PVM-led Research on the Blood-Brain Barrier Featured on Cover of Scientific Journal

Friday, November 15, 2019

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Dr. Lyle pictured against a photo backdrop holding a model of a brain
Dr. Tiffany Lyle, assistant professor of veterinary anatomic pathology at Purdue University, led research that has provided the first comprehensive characterization of both the blood-brain and blood-tumor barriers in brain metastases of lung cancer, which will serve as a road map for treatment development. (Purdue University photo/Rebecca Wilcox)

The most recently published research by the Comparative Blood-Brain Barrier Laboratory (CBBBL) in Purdue Veterinary Medicine’s Department of Comparative Pathobiology, was featured on the cover of Oncotarget, a peer-reviewed bio-medical journal.  Dr. Gozde Uzunalli, postdoctoral research associate, was the first author of the article, which highlighted how the blood-brain barrier transitions into the blood-tumor barrier when it is disturbed by cancer cells. “We hope to be able use these results to increase drug delivery to metastatic brain lesions,” said Dr. Uzunalli, who has received two postdoctoral awards for her work at the CBBBL.

The research was led by Dr. Tiffany Lyle, assistant professor of veterinary anatomic pathology, whose work focuses on the pathology of the blood-brain barrier. As the principal investigator of the Comparative Blood-Brain Barrier Laboratory, she and her team have collaborated with other scientists at Purdue as well as the Indiana University Simon Cancer Center.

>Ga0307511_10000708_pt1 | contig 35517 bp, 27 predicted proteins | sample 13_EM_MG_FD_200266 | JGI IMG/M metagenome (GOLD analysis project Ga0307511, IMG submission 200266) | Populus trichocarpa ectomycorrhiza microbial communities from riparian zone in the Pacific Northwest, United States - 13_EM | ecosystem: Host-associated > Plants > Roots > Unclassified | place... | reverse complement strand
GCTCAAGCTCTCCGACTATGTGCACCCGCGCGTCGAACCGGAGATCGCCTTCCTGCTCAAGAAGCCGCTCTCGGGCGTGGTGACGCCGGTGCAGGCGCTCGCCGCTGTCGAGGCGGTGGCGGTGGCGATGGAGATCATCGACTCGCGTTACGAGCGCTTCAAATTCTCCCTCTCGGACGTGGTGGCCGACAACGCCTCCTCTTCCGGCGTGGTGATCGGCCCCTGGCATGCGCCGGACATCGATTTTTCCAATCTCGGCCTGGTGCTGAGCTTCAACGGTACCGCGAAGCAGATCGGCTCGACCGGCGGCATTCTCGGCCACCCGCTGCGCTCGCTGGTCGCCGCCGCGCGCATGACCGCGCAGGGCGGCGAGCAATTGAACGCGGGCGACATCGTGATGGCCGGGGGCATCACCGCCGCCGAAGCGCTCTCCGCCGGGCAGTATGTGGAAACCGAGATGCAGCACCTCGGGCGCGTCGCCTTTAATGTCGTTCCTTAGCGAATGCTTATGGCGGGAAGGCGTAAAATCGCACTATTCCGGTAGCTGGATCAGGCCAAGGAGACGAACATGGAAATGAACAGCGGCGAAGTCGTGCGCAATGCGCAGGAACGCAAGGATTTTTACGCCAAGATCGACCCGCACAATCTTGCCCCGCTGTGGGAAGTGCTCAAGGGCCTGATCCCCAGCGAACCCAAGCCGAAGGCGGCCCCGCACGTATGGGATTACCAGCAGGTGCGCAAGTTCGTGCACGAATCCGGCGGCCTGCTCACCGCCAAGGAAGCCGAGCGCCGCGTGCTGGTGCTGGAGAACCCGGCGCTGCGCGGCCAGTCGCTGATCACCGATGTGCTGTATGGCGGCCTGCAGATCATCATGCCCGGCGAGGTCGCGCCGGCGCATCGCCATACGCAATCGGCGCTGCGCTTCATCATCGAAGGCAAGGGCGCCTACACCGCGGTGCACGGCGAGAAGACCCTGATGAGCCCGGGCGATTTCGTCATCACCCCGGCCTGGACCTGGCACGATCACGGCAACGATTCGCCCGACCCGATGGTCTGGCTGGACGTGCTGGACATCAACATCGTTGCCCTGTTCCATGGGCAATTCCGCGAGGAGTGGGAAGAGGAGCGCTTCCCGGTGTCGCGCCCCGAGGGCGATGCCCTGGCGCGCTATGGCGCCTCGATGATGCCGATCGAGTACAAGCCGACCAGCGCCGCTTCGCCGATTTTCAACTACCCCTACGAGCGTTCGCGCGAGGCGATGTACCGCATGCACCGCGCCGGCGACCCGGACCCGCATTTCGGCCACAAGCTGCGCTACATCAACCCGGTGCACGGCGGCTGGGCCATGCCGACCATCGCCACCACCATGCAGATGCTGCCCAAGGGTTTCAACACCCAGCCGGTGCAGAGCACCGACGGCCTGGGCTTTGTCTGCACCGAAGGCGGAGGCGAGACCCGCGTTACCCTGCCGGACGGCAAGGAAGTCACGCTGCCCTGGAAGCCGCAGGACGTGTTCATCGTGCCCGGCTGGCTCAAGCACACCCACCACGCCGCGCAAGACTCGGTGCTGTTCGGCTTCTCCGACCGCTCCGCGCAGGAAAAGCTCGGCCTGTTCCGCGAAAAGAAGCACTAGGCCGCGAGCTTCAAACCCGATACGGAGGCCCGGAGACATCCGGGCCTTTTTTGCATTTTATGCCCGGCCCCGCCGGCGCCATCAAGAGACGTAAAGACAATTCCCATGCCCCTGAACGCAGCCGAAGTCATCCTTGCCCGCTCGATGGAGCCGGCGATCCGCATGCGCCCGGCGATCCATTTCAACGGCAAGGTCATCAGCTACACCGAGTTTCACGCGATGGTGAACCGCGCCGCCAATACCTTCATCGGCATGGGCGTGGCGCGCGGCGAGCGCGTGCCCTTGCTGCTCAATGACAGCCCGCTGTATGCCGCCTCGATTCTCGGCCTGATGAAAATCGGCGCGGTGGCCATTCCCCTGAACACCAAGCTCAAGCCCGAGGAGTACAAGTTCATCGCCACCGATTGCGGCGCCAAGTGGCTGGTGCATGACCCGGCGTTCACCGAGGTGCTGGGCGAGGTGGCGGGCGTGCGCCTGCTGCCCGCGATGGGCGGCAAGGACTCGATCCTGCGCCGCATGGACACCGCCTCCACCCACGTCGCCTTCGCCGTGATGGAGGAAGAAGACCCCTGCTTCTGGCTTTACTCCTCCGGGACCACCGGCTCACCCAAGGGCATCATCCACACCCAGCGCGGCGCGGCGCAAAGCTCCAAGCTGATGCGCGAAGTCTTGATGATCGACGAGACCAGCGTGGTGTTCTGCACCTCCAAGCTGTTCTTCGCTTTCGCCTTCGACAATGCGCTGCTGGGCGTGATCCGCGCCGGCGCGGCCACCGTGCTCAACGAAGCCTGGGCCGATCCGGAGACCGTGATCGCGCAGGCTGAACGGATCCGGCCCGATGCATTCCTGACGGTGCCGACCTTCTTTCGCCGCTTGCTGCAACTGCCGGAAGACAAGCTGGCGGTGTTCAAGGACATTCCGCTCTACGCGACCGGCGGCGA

Cover of Oncotarget journal pictured
Research conducted in Purdue Veterinary Medicine’s Comparative Blood-Brain Barrier Laboratory gained great visibility when it was published as the cover article in the most recent issue (Issue 59) of Oncotarget, a peer-reviewed bio-medical journal.

The CBBBL research has provided the first comprehensive characterization of both the blood-brain and blood-tumor barriers in brain metastases of lung cancer, which will serve as a road map for treatment development. “Brain metastases occur most frequently in patients diagnosed with breast and lung cancer and melanoma,” Dr. Lyle said. “These metastases have a devastating survival rate, mostly because it’s so difficult to get drugs into the brain tissue because of the blood-brain barrier.”  

The transition of the blood-brain barrier into the blood-tumor barrier presents a roadblock for effective drug delivery to the brain. The formation of the blood-tumor barrier has been insufficiently characterized in lung cancer until now, Dr. Lyle explained.

“We wanted to see what changes in the blood-brain barrier were occurring rapidly and which ones were sustained over time,” Dr. Lyle said. “Identifying those changes and pinpointing when they occur during the transition will be critical to developing treatment plans and being able to identify where, and when, cancer cells need to be targeted.”

Click here to read a complete news release about the research.


Writer(s): Maya Sanaba, PVM Communications Intern, and Abby Nickel, Purdue News Service | pvmnews@purdue.edu


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